2. Yes, you can upgrade to Cat 4 without doing 10 Cat 5 races. If you put in some solid results the regional rep (i'm guessing USA Cycling) can use some discression to bump you up. They don't like sandbaggers either and can be leaniant on upgrades. But get a couple races under your belt. Having MTB or Road racing experience helps. When i started they made me start in the 3s based on my road catagorization. They no longer do this automaticaly. I got whooped up on for quite a bit...
 

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Captain Obvious
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i don't think there is a cat 5. lowest is cat 4 in 'cross. USA Cycling made it easier to upgrade to cat 3 for this season too. start lower and upgrade as necessary.
 

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Yes!

BrianN said:
I'd rather get my ass handed to me than podium repeatedly in a lower cat, which I raced last year. I'm hoping to try a B race this year, but am also concerned about getting in the way. Am I strong enough? Maybe, maybe not. If I place in the top three in more than one race, it's time to move up. Each race is different, and always relative, but like I said, I'd rather suffer the challenge of a higher cat than stroke my own ego

Thank you Brian and I agree that as our great sport grows our associations will have to push folks into higher levels. Why sit there and sandbag your way through another season just so you can say you won the overall? I am all about fun but please race in the correct category. As a newbie you may not know where that is but for those who have been around, you know where you should be. I think that if you are a new to cross and start immediately winning C races then move up and enjoy the challenge. Otherwise stay in the C class and enjoy the learning process cause it's a whole lot of fun.
 

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tomk96 said:
i don't think there is a cat 5. lowest is cat 4 in 'cross. USA Cycling made it easier to upgrade to cat 3 for this season too. start lower and upgrade as necessary.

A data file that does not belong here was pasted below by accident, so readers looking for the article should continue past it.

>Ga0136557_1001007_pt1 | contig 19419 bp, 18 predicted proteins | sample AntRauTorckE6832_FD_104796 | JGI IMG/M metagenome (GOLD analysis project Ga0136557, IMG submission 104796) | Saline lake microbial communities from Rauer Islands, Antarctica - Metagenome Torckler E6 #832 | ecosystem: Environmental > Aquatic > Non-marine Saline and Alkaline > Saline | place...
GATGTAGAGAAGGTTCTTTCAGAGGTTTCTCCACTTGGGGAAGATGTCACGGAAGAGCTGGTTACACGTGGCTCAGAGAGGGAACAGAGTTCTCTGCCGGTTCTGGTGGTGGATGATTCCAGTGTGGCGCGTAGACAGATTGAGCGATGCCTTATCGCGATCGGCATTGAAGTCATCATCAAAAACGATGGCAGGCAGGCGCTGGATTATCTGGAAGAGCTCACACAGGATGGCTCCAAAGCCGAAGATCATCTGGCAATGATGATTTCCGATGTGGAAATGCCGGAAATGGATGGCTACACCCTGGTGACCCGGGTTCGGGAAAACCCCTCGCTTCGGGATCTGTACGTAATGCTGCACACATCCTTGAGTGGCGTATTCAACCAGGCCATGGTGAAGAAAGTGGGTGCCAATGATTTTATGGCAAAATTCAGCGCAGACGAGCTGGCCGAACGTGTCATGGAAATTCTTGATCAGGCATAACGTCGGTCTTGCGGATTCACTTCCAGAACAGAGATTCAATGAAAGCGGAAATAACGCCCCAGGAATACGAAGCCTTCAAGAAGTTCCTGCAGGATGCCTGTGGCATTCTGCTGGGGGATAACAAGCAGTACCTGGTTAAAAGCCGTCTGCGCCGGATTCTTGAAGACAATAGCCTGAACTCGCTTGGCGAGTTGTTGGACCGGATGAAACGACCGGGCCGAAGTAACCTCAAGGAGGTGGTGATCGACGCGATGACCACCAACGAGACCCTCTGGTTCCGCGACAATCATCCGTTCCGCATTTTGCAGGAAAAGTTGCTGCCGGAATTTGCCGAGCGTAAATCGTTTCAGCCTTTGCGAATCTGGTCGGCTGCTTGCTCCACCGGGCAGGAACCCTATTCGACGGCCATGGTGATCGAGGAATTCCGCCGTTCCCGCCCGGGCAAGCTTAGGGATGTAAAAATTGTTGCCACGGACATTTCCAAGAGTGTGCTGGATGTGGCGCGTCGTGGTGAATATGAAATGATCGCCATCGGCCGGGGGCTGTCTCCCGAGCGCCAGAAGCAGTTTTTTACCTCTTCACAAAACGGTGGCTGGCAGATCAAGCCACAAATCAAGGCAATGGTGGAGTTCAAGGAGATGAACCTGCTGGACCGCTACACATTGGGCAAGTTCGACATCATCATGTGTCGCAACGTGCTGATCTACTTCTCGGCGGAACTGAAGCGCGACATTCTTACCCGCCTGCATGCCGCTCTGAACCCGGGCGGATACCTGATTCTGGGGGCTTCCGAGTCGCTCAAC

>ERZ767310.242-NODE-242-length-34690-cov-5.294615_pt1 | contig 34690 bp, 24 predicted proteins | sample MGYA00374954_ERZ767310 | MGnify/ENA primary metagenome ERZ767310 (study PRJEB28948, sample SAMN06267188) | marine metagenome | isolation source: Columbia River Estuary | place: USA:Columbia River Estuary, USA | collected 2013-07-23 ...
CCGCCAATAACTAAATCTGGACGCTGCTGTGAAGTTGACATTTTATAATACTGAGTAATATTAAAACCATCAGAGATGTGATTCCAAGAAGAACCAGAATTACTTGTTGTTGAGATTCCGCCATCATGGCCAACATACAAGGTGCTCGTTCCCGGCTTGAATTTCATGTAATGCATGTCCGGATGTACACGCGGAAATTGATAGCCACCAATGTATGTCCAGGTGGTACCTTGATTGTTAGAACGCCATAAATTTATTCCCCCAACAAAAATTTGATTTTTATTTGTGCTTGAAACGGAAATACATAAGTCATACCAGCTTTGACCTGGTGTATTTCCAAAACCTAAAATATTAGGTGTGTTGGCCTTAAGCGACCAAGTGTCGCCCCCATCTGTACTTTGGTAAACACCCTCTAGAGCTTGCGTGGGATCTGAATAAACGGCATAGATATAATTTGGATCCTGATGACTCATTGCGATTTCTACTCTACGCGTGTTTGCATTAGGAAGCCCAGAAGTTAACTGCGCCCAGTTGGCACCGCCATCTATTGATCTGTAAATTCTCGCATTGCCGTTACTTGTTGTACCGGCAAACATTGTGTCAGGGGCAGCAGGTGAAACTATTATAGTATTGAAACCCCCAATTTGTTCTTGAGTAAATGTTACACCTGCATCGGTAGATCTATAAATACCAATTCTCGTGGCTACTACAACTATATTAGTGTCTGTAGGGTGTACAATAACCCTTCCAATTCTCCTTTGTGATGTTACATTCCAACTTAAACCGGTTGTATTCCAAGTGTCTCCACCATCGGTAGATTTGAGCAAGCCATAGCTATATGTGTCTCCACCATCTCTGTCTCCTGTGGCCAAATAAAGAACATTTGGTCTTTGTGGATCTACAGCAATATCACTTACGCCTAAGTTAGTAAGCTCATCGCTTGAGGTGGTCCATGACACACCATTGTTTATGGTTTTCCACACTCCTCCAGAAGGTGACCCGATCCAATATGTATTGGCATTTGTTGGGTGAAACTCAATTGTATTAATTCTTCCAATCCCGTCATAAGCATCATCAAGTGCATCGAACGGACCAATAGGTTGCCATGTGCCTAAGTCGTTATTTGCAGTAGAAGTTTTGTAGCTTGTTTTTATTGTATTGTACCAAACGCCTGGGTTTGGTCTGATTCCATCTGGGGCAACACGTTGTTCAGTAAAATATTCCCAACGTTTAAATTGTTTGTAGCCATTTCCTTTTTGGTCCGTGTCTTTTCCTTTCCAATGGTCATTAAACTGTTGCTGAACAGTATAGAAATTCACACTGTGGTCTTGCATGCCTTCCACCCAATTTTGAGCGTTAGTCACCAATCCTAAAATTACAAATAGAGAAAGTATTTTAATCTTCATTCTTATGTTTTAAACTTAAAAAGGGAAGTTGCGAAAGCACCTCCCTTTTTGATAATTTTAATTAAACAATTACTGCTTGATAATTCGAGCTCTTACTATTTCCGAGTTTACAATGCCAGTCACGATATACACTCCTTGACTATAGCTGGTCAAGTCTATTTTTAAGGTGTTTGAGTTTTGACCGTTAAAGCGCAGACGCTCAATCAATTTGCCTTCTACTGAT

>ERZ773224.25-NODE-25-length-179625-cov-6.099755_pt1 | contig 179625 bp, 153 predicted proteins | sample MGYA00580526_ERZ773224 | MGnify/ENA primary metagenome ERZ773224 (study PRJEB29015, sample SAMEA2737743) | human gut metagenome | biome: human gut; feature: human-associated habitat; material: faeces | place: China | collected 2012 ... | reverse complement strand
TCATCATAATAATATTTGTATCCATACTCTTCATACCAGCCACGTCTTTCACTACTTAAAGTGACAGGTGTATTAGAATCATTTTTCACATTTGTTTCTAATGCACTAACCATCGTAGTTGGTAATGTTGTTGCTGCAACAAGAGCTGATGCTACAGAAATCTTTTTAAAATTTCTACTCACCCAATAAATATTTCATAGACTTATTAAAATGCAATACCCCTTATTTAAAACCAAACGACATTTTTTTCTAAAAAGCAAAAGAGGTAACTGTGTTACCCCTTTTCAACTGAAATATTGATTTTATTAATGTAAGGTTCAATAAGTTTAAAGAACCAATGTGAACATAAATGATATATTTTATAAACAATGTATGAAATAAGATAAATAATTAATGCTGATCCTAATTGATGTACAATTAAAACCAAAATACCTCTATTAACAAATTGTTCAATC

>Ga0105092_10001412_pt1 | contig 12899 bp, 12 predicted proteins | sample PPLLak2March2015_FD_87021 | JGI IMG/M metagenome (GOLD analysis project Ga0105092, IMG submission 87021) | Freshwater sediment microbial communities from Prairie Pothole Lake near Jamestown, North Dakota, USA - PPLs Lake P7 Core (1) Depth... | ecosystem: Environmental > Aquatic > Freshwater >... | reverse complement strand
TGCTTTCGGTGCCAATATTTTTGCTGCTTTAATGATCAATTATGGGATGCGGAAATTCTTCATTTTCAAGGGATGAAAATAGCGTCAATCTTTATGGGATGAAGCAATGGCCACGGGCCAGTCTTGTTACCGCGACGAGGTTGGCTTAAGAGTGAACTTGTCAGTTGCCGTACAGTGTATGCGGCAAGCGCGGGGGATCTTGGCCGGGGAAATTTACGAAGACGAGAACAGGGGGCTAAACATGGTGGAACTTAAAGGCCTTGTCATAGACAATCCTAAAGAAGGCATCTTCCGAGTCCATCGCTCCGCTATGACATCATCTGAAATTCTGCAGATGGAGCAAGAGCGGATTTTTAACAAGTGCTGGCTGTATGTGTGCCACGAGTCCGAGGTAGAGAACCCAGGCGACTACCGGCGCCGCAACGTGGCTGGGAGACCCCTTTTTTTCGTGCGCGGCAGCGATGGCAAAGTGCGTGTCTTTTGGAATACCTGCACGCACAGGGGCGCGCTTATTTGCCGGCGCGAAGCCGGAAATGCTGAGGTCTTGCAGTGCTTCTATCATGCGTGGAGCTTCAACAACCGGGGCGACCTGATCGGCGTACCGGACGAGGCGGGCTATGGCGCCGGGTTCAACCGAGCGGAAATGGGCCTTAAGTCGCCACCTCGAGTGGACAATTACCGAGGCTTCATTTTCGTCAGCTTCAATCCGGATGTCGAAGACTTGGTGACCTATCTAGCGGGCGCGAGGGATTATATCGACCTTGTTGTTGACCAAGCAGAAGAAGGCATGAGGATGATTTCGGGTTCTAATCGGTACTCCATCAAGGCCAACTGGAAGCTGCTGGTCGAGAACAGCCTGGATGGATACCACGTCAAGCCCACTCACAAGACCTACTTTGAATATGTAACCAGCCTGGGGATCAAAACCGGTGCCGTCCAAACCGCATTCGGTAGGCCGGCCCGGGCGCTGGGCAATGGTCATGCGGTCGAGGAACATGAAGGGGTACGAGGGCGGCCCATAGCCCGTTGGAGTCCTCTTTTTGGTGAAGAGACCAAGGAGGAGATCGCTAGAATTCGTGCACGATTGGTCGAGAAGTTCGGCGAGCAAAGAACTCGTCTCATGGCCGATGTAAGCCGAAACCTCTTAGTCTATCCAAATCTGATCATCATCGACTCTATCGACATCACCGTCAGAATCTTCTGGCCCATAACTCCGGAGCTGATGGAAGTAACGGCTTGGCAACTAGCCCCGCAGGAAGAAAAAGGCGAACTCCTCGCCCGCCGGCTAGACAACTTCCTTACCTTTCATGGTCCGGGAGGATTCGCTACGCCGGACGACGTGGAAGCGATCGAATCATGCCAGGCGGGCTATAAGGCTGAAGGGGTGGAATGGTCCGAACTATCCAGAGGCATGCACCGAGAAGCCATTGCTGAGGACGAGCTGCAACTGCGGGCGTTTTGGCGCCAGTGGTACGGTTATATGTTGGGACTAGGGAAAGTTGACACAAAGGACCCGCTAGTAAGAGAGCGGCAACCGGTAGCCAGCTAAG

sure nuf!
just checked out the upgrade requirements on USA Cycling.
there are some dramatic changes to the upgrade points.
makes sence for them to change it as there aren't nearly as many CX races in a season as there are road so chances to get points is less...
 

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More Cowbell!
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First, check to see how your local governing handles new racers and follow their rules.

That said, I started my first season (six years ago) as a B. I had good fitness, had done a handful of road races, and had spent a good amount of time practicing cross skills. I was a middle of the pack racer for the season.

I didn't line up in the front row and I never really got in anyone's way. I was as solid as anyone around me. I dropped back to Cs the next year -- but probably should have stayed in the Bs. I never scored a podium in the Cs but was consistent top ten. Since then it's been about moving up.
 

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fueledbymetal said:
Thanks for the info. I'm a mid-pack sport level mtb racer and have no problem racing my first cyclocross in the lowest level group to learn the ropes. But like you BrianN, I'd rather challenge myself with stiffer competition.
The series here was based off of your racing license. For MTB, if you had a Sport level racing license, you were supposed to race at least the "B" Level (cat 3/4). I guess the idea is, if you have enough experience/fitness to race Sport, you shouldn't be racing with the less experienced racers regardless of you CX experience.